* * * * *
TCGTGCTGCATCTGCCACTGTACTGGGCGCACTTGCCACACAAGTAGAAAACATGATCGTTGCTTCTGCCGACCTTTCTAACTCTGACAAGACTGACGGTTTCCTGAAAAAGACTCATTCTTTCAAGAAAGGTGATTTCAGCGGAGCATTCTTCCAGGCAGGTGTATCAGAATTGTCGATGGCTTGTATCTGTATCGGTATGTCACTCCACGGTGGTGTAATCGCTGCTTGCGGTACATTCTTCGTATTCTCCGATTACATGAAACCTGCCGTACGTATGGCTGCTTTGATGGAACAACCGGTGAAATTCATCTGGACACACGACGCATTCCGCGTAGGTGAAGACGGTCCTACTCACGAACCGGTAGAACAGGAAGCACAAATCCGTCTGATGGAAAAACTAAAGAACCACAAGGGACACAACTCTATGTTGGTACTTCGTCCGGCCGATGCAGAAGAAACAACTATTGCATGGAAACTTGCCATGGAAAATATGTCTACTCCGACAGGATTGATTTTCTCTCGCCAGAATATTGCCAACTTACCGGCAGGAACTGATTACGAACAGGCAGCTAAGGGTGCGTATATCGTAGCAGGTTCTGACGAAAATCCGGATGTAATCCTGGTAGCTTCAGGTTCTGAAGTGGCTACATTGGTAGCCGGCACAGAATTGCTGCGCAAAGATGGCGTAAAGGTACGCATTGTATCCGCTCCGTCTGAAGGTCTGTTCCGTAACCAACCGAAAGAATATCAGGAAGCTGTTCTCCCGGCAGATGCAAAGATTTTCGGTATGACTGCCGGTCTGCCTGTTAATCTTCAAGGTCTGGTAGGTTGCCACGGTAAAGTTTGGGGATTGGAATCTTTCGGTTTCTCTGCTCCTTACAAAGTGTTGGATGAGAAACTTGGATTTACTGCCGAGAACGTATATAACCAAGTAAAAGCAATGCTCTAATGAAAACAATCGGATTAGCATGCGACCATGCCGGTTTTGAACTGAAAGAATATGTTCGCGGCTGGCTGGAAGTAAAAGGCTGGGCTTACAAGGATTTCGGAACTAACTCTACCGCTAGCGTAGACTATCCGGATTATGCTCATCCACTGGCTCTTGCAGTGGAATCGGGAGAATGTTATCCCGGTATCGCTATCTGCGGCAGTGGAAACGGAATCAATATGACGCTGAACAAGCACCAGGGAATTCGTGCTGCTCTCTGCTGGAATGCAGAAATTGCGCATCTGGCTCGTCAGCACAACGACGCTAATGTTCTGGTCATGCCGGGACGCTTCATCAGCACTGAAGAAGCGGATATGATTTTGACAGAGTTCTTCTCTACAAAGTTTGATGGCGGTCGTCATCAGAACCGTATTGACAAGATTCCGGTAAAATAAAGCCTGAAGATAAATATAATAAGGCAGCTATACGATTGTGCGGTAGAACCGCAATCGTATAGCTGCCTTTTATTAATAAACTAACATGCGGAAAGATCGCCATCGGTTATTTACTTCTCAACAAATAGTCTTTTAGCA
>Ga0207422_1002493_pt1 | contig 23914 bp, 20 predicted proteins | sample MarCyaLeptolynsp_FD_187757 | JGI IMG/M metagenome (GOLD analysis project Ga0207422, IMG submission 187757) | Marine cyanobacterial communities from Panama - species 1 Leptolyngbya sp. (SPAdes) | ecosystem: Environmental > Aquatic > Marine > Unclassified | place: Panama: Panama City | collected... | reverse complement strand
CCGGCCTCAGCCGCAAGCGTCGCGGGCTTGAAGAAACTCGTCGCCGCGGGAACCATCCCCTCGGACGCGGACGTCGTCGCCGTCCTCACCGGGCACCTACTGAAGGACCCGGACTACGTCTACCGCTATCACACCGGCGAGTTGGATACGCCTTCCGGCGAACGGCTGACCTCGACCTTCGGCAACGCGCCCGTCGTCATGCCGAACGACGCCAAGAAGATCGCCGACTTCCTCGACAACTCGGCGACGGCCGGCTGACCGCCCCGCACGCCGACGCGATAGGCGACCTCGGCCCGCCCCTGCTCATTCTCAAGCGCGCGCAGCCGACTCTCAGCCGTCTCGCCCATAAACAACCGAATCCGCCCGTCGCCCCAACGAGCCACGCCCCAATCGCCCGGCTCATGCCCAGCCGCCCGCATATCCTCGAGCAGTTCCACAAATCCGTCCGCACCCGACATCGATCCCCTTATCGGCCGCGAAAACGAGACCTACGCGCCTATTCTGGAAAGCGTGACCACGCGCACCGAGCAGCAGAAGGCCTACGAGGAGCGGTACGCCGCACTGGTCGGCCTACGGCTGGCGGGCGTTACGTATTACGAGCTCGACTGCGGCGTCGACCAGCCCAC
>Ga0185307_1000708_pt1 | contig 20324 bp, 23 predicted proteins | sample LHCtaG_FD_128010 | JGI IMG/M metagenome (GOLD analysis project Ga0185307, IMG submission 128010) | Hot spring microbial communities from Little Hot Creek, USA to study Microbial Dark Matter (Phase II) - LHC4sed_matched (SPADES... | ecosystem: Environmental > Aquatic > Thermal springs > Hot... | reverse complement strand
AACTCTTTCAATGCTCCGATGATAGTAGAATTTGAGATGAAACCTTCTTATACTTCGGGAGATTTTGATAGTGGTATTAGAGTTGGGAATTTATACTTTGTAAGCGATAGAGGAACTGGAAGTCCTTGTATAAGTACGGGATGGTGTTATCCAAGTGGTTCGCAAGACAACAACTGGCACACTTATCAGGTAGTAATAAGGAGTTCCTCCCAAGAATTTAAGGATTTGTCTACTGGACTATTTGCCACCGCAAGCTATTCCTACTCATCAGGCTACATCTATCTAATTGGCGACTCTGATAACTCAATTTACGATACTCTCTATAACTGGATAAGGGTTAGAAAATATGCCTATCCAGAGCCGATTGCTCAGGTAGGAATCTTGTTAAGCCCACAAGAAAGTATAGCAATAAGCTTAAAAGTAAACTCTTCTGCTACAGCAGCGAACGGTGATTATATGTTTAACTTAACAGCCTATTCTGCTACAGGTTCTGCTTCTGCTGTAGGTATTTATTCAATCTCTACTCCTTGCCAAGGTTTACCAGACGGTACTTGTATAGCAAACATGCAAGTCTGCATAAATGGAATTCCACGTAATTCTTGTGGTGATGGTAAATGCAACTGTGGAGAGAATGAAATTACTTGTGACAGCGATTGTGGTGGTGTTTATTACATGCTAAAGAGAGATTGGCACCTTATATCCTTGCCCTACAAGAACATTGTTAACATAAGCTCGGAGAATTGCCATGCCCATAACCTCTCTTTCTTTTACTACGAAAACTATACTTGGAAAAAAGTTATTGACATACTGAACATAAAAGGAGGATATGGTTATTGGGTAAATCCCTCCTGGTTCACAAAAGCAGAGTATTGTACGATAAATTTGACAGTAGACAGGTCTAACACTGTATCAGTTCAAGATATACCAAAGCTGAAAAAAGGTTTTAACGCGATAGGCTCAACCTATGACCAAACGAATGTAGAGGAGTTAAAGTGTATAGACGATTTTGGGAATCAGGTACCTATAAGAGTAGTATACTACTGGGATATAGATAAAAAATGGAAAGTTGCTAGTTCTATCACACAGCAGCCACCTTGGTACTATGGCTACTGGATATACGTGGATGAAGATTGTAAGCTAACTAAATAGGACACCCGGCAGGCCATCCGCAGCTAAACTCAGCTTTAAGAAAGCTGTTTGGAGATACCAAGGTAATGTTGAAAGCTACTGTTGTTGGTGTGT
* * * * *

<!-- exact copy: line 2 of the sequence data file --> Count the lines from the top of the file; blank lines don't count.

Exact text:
>Ga0207422_1002493_pt1 | contig 23914 bp, 20 predicted proteins | sample MarCyaLeptolynsp_FD_187757 | JGI IMG/M metagenome (GOLD analysis project Ga0207422, IMG submission 187757) | Marine cyanobacterial communities from Panama - species 1 Leptolyngbya sp. (SPAdes) | ecosystem: Environmental > Aquatic > Marine > Unclassified | place: Panama: Panama City | collected... | reverse complement strand